No Easy Fix For Kyoto Mandates

by By F. James Sensenbrenner Jr.
Copyright 1998 Investor's Business Daily, Inc.
Reprinted with permission of
Investor's Business Daily (January 22, 1998)

A basic rule in telemarketing is to accentuate the positive and gloss over the negative until you have the customer hooked.

That's the approach the Clinton administration is taking in selling the flawed U.N. climate pact agreed to in Kyoto, Japan, last month.

Shortly before the U.N.-sponsored summit on climatic change in Kyoto, the president outlined his strategy to reduce U.S. greenhouse gas emissions by roughly one-third over the next decade. He claimed this could be done at little or no cost to the U.S. economy with the advent of new technology.

Seizing on an October statement by Energy Secretary Federico Pena of a "dramatic breakthrough" in automotive fuel-cell technology, Clinton hammered home the notion that greenhouse technology will avert any economic pain of complying with a binding global warming treaty.

"If we do it right," the president said, "protecting the climate will yield not costs, but profits; not burdens, but benefits; not sacrifices, but a higher standard of living."

The president's rosy scenario is based on a flawed understanding of the speed and manner in which technology is developed. Research and development takes time - a lot of time. That's why federal civilian agencies such as the Energy Department back projects that are too long term and too high risk to be considered profitable by the private sector.

The Energy Department has sponsored long-term energy R&D for 20 years. According to the Congressional Research Service, the department has spent over $82 billion (in '97 dollars) on energy R&D, including $10.4 billion on fusion, $6.3 billion on conservation and $11.4 billion on solar and other renewable energy sources. Despite all that, we've yet to develop a technology that can compete economically with fossil fuels.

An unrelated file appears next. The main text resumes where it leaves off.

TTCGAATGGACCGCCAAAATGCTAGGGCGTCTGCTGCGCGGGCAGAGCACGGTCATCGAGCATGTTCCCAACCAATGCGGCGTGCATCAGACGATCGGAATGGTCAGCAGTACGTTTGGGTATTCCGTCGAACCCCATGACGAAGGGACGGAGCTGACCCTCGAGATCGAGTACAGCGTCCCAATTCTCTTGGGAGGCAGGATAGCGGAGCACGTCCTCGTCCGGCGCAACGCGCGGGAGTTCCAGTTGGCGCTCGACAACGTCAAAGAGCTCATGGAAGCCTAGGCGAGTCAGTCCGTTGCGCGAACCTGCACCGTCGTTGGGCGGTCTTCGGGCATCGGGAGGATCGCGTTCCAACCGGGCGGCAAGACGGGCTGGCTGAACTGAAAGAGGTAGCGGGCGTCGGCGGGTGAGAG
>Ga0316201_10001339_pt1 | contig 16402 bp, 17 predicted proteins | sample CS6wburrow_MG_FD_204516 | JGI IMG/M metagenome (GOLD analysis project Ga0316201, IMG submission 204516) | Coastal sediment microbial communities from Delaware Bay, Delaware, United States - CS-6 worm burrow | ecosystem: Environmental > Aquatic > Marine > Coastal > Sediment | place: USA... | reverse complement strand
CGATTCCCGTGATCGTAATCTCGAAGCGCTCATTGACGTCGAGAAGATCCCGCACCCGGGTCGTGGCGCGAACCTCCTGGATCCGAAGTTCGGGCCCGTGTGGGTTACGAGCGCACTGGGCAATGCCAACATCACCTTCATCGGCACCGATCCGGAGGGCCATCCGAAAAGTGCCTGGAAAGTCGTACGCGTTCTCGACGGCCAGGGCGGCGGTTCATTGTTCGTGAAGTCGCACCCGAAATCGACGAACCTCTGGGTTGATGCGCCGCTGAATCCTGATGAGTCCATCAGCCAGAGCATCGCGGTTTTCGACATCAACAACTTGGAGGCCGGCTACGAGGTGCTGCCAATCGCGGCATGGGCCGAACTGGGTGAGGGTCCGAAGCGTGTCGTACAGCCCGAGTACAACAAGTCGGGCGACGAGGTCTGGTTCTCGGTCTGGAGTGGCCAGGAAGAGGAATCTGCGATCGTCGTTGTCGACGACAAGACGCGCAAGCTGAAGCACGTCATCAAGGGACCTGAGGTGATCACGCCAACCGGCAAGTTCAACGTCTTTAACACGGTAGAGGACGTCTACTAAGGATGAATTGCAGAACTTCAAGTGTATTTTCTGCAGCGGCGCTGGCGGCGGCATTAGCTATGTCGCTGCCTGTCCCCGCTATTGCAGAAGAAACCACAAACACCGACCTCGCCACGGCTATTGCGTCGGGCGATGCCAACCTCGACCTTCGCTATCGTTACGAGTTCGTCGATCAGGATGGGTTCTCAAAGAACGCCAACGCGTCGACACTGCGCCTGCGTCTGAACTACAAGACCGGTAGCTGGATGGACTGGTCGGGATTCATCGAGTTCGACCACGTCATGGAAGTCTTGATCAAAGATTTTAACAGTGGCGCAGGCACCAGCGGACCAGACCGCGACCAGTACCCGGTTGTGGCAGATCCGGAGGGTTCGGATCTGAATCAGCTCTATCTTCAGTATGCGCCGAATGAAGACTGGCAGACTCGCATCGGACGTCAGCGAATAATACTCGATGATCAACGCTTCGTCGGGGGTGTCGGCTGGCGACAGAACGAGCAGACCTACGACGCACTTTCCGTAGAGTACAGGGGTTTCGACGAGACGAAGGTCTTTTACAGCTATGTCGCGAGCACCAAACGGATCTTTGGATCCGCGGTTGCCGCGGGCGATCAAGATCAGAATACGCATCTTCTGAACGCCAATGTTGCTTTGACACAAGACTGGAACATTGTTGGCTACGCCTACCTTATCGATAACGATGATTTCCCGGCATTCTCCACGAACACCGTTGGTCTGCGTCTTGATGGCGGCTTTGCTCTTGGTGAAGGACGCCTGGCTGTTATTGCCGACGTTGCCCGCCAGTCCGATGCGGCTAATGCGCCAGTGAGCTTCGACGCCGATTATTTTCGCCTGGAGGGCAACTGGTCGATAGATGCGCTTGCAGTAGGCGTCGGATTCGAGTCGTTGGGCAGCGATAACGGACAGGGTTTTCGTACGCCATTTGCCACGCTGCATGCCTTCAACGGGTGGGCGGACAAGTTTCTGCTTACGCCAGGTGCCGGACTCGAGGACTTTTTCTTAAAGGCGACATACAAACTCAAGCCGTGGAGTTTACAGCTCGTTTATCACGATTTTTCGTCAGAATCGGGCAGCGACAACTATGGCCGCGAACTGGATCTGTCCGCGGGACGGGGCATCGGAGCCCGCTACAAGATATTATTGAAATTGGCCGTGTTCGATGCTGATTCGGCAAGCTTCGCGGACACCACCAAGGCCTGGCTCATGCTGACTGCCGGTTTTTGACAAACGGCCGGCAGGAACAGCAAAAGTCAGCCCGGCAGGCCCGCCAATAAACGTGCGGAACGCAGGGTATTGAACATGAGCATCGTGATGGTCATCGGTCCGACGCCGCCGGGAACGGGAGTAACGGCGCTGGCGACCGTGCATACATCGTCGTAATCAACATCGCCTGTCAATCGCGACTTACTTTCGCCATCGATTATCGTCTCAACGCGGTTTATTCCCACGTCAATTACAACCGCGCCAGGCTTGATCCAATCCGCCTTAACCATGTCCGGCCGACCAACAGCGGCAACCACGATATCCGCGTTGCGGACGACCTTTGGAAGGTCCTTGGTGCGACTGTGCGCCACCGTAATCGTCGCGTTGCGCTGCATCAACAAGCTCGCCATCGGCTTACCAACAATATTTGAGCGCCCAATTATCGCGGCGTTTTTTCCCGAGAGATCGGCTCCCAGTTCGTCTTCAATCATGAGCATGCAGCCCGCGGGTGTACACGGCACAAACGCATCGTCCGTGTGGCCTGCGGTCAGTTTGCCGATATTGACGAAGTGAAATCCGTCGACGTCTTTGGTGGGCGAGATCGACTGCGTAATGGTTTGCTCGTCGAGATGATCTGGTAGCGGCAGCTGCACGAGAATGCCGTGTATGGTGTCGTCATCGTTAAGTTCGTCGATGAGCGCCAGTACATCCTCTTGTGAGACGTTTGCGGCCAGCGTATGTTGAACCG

New technology needs a lot of lead time before it sees widespread use. It took 55 years for the automobile to hit 25% market penetration. Microwave ovens needed 30 years to get into a quarter of the nation's homes. Even the personal computer required 15 years to reach one-fourth of American consumers.

There is a long delay between R&D and the eventual marketing of technology. Today's R&D is worth pursuing, but is extremely unlikely to yield technologies that will be in wide use by the 2008-2012 Kyoto deadline.

That's why the president lingered on DOE's announcement of a fuel- cell "breakthrough." A competitively priced car powered by a fuel cell that converts gasoline to hydrogen would be a crucial achievement. If such a car can be mass produced in the next couple of years, a significant amount of carbon dioxide from cars could be eliminated.

But it turns out that the Energy Department's "breakthrough" announcement was premature. "What was evident from the display is that much more work needs to be done before (the fuel cell) is ready for automotive use," wrote Energy Daily. The trade publication went on: "Not only must the (fuel cell) be 25 times more powerful than the existing two-kilowatt model, but substantial weight reduction must be achieved."

Vehicles powered by fuel cells will become a reality at some point in the future. General Motors Corp., DaimlerBenz AG and Toyota Motor Corp. all indicate they will have a fuel-cell-powered vehicle "production ready" by 2004. But this time frame is too late to make a significant contribution to reducing U.S. greenhouse gas levels by the Kyoto deadline.

As Vice President Al Gore wrote in "Earth in the Balance": "It is important to remember (when addressing environmental problems) that there is a great danger in seeing technology alone as the answer . . . ."

Absent an affordable and available technological fix, the surest way to reduce greenhouse gas emissions is to raise the cost of fossil fuels. Yale economist William Nordhaus says cutting emissions in the U.S. back to 1990 levels by 2010 would mean doubling the price of energy. That's more than the energy price hikes during the Carter years that triggered double-digit inflation and unemployment.

Of course unemployment and inflation don't sell. So the White House is selling prosperity built on technology we have yet to perfect. The Kyoto U.N. climate pact is one bill of goods the American people shouldn't buy.

F. James Sensenbrenner Jr., R-Wis., chairman of the House Committee on Science, led a congressional delegation to observe the U.N. climate negotiations in Kyoto, Japan.

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